Forcing Rhubarb

Forcing Rhubarb
Rhubarb forcing became popular in the 19th century and was done in protected sheds and cool greenhouses. The forcing sheds were often heated by composting horse manure much like a modern hotbed. Forced rhubarb was most popular during the Victorian times.

The forced rhubarb was sometimes referred to as champagne rhubarb because of its unique qualities. Historically, forced rhubarb was once a major crop for some areas of the U.S. and England. This is not as popular among home gardeners as it once was.

Forcing is a relatively simple and easy process. It can produce a more tender, mild tasting, less acid and less fibrous, succulent stalks, which is the main reason it is still sometimes forced. A variety with green stalks will produce white stalks when forced.

How to Force Rhubarb

The roots need several freezes at 25 degrees F. before the forcing process can begin. In England, this begins in February. In the U.S., it is usually late December to early January, depending on climate.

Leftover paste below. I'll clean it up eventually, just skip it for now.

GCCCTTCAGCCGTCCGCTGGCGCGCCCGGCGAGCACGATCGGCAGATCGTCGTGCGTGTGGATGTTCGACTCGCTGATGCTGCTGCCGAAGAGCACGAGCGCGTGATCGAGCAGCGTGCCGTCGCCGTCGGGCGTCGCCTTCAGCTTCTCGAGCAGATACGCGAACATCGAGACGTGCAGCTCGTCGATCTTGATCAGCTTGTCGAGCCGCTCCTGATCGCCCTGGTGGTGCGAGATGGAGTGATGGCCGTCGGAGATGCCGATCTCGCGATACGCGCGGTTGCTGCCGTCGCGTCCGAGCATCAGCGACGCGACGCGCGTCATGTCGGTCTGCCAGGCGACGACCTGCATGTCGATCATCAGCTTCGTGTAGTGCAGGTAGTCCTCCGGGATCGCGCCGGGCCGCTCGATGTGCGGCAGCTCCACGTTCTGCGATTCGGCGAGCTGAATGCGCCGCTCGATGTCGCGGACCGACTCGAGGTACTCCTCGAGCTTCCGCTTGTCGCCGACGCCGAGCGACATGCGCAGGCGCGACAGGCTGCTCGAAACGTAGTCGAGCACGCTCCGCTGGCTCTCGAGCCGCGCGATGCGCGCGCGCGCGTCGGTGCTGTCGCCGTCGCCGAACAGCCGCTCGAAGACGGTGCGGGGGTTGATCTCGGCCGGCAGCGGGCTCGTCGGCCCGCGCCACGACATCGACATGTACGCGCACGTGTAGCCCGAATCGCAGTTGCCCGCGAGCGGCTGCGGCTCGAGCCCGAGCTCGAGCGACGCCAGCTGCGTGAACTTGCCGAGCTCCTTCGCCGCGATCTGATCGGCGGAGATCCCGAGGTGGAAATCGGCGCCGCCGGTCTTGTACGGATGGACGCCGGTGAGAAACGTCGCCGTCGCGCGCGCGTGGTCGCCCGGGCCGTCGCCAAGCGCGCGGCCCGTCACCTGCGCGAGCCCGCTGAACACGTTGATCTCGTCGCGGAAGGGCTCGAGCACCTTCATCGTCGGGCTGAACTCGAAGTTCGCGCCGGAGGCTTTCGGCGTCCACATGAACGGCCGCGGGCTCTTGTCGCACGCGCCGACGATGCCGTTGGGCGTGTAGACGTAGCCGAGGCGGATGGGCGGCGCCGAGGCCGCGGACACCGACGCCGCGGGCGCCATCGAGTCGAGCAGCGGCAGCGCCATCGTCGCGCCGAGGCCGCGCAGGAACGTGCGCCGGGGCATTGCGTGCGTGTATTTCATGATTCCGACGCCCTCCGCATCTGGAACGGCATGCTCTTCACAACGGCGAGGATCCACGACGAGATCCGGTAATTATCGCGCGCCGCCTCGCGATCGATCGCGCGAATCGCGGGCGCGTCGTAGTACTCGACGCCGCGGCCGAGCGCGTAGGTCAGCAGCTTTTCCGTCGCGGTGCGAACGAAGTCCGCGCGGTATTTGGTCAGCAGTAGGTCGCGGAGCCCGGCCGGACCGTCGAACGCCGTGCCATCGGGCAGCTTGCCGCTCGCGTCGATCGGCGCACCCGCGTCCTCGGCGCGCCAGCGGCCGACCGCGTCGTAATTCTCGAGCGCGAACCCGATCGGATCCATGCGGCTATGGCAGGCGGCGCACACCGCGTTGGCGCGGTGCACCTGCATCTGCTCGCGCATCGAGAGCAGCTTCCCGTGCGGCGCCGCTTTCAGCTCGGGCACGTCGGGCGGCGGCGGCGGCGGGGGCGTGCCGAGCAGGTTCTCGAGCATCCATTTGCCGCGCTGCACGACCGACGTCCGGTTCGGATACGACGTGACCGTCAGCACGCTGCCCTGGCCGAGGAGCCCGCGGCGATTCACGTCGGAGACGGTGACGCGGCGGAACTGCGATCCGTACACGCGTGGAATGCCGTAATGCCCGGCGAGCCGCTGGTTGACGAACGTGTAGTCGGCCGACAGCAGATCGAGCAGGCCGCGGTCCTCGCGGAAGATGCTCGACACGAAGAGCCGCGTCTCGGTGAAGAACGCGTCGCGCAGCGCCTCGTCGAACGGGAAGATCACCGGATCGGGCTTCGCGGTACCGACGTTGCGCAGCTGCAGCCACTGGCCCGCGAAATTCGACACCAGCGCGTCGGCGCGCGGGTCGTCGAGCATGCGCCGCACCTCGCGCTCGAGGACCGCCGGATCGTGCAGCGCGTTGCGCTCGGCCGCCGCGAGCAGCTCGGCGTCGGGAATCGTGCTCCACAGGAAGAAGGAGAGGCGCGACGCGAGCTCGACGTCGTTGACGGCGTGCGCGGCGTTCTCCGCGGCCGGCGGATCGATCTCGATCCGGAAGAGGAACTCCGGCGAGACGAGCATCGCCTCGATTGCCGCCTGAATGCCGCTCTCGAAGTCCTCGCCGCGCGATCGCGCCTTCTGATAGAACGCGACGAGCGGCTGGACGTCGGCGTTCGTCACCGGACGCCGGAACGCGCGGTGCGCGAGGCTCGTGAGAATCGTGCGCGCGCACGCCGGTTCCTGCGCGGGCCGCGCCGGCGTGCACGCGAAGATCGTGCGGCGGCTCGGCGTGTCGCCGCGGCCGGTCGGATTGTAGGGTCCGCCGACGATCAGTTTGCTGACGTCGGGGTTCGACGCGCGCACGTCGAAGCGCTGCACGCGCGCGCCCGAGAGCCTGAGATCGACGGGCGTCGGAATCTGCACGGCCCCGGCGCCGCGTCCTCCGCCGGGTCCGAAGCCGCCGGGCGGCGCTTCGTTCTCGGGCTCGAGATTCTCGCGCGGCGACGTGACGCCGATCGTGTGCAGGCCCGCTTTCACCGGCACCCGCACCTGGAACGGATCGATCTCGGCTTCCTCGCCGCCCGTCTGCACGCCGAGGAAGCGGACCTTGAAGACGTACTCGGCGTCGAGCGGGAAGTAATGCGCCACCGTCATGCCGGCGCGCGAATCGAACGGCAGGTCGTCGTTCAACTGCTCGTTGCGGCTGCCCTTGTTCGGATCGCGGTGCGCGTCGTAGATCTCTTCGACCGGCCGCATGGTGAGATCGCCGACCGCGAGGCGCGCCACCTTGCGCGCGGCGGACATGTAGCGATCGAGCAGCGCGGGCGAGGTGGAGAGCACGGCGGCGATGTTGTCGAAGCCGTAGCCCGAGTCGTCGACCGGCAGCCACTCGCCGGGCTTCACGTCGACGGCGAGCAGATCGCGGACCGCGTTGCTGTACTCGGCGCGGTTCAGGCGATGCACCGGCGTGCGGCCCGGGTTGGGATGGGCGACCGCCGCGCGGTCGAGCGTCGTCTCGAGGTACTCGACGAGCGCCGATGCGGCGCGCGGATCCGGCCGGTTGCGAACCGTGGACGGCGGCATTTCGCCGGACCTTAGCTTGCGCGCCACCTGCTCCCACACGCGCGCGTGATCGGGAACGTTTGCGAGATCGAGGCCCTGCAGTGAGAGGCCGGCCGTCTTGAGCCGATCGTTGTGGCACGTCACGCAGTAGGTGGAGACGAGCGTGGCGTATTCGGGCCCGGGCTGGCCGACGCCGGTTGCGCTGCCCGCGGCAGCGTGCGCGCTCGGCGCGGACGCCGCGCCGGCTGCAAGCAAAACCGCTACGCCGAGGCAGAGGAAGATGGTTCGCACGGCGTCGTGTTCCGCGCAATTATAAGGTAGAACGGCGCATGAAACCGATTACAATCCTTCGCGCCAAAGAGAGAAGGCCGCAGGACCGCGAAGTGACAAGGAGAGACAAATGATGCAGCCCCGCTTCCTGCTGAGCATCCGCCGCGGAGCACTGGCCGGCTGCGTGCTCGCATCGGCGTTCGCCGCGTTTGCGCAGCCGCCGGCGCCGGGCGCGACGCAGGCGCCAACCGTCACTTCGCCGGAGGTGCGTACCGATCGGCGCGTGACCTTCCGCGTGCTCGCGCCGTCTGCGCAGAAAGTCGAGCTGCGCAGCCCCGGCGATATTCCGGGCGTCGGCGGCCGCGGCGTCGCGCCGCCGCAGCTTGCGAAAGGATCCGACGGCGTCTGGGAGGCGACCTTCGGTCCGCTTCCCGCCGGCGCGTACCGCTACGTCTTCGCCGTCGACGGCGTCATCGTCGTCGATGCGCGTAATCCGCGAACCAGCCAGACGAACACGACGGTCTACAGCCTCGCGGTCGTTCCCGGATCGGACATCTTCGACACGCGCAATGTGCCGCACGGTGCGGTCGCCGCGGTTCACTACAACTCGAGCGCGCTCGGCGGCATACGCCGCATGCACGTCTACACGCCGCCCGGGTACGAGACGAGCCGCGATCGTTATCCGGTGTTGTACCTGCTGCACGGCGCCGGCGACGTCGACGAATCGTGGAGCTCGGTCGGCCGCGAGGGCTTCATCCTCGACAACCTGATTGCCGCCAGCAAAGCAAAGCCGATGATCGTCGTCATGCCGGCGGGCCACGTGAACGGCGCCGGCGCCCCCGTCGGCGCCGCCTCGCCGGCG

The plants to be forced should be two to three years old. Plants that are forced can be replanted in the garden.

Dig the plant that is to be forced in late fall. Select a plant with two to three eyes. After digging, allow the plant to set on the top of the soil for several days. Next, pot them up in large, three to five gallon containers.

Fill the containers with good garden soil. Amend the soil with sand to improve the drainage if necessary. Instead of using containers, some gardeners just use an upside down trash can to cover the plant. This system works only if you dig the plant with a large enough root ball and the soil is especially rich and well drained.

Next, store the containers in a cool, frost-free place, such as a dark basement or a dark cold frame. The temperature should be 50 to 65 degrees F. If the storage space is dark, no covering is needed for the pots. As an alternative, some gardeners use a very large black plastic trash bag that is placed over the pot.

Keep the soil in the forcing containers moist. Cover the top of the soil with mulch.

A forced rhubarb clump will yield about six to eight stalks per harvest. These stalks will be smaller than usual. Begin harvesting the forced stems when they’re a foot or so in length. The harvest season for forced rhubarb is typically about a month.

Colonial Williamsburg has long used traditional rhubarb forcing pots. The pot is shaped in such a way to produce long stems and provide the plant with shade.

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